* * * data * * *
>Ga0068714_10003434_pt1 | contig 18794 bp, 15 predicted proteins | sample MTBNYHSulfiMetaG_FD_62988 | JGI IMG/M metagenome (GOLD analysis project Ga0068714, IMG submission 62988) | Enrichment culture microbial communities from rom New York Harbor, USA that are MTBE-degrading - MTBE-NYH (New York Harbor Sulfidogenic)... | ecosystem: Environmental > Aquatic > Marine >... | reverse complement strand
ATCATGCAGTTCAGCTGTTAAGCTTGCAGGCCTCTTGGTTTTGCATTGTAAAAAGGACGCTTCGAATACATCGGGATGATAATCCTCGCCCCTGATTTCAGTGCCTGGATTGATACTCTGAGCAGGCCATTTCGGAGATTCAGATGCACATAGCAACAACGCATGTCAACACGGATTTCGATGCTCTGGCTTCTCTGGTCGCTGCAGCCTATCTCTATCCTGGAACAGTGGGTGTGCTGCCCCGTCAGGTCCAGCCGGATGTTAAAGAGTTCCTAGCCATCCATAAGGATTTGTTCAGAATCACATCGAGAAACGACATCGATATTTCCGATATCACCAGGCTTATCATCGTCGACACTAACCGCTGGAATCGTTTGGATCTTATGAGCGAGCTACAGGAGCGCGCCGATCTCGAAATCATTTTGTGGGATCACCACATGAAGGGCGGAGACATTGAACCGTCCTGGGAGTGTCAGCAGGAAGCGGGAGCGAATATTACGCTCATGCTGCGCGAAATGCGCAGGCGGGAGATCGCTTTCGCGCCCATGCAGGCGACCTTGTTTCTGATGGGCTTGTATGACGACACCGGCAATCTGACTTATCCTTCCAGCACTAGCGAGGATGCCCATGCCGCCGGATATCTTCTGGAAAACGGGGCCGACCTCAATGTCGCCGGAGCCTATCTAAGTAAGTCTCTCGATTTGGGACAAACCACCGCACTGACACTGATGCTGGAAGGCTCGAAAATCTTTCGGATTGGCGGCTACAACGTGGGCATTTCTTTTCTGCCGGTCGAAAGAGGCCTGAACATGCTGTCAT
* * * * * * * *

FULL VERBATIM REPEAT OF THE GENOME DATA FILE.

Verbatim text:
>Ga0068714_10003434_pt1 | contig 18794 bp, 15 predicted proteins | sample MTBNYHSulfiMetaG_FD_62988 | JGI IMG/M metagenome (GOLD analysis project Ga0068714, IMG submission 62988) | Enrichment culture microbial communities from rom New York Harbor, USA that are MTBE-degrading - MTBE-NYH (New York Harbor Sulfidogenic)... | ecosystem: Environmental > Aquatic > Marine >... | reverse complement strand
ATCATGCAGTTCAGCTGTTAAGCTTGCAGGCCTCTTGGTTTTGCATTGTAAAAAGGACGCTTCGAATACATCGGGATGATAATCCTCGCCCCTGATTTCAGTGCCTGGATTGATACTCTGAGCAGGCCATTTCGGAGATTCAGATGCACATAGCAACAACGCATGTCAACACGGATTTCGATGCTCTGGCTTCTCTGGTCGCTGCAGCCTATCTCTATCCTGGAACAGTGGGTGTGCTGCCCCGTCAGGTCCAGCCGGATGTTAAAGAGTTCCTAGCCATCCATAAGGATTTGTTCAGAATCACATCGAGAAACGACATCGATATTTCCGATATCACCAGGCTTATCATCGTCGACACTAACCGCTGGAATCGTTTGGATCTTATGAGCGAGCTACAGGAGCGCGCCGATCTCGAAATCATTTTGTGGGATCACCACATGAAGGGCGGAGACATTGAACCGTCCTGGGAGTGTCAGCAGGAAGCGGGAGCGAATATTACGCTCATGCTGCGCGAAATGCGCAGGCGGGAGATCGCTTTCGCGCCCATGCAGGCGACCTTGTTTCTGATGGGCTTGTATGACGACACCGGCAATCTGACTTATCCTTCCAGCACTAGCGAGGATGCCCATGCCGCCGGATATCTTCTGGAAAACGGGGCCGACCTCAATGTCGCCGGAGCCTATCTAAGTAAGTCTCTCGATTTGGGACAAACCACCGCACTGACACTGATGCTGGAAGGCTCGAAAATCTTTCGGATTGGCGGCTACAACGTGGGCATTTCTTTTCTGCCGGTCGAAAGAGGCCTGAACATGCTGTCAT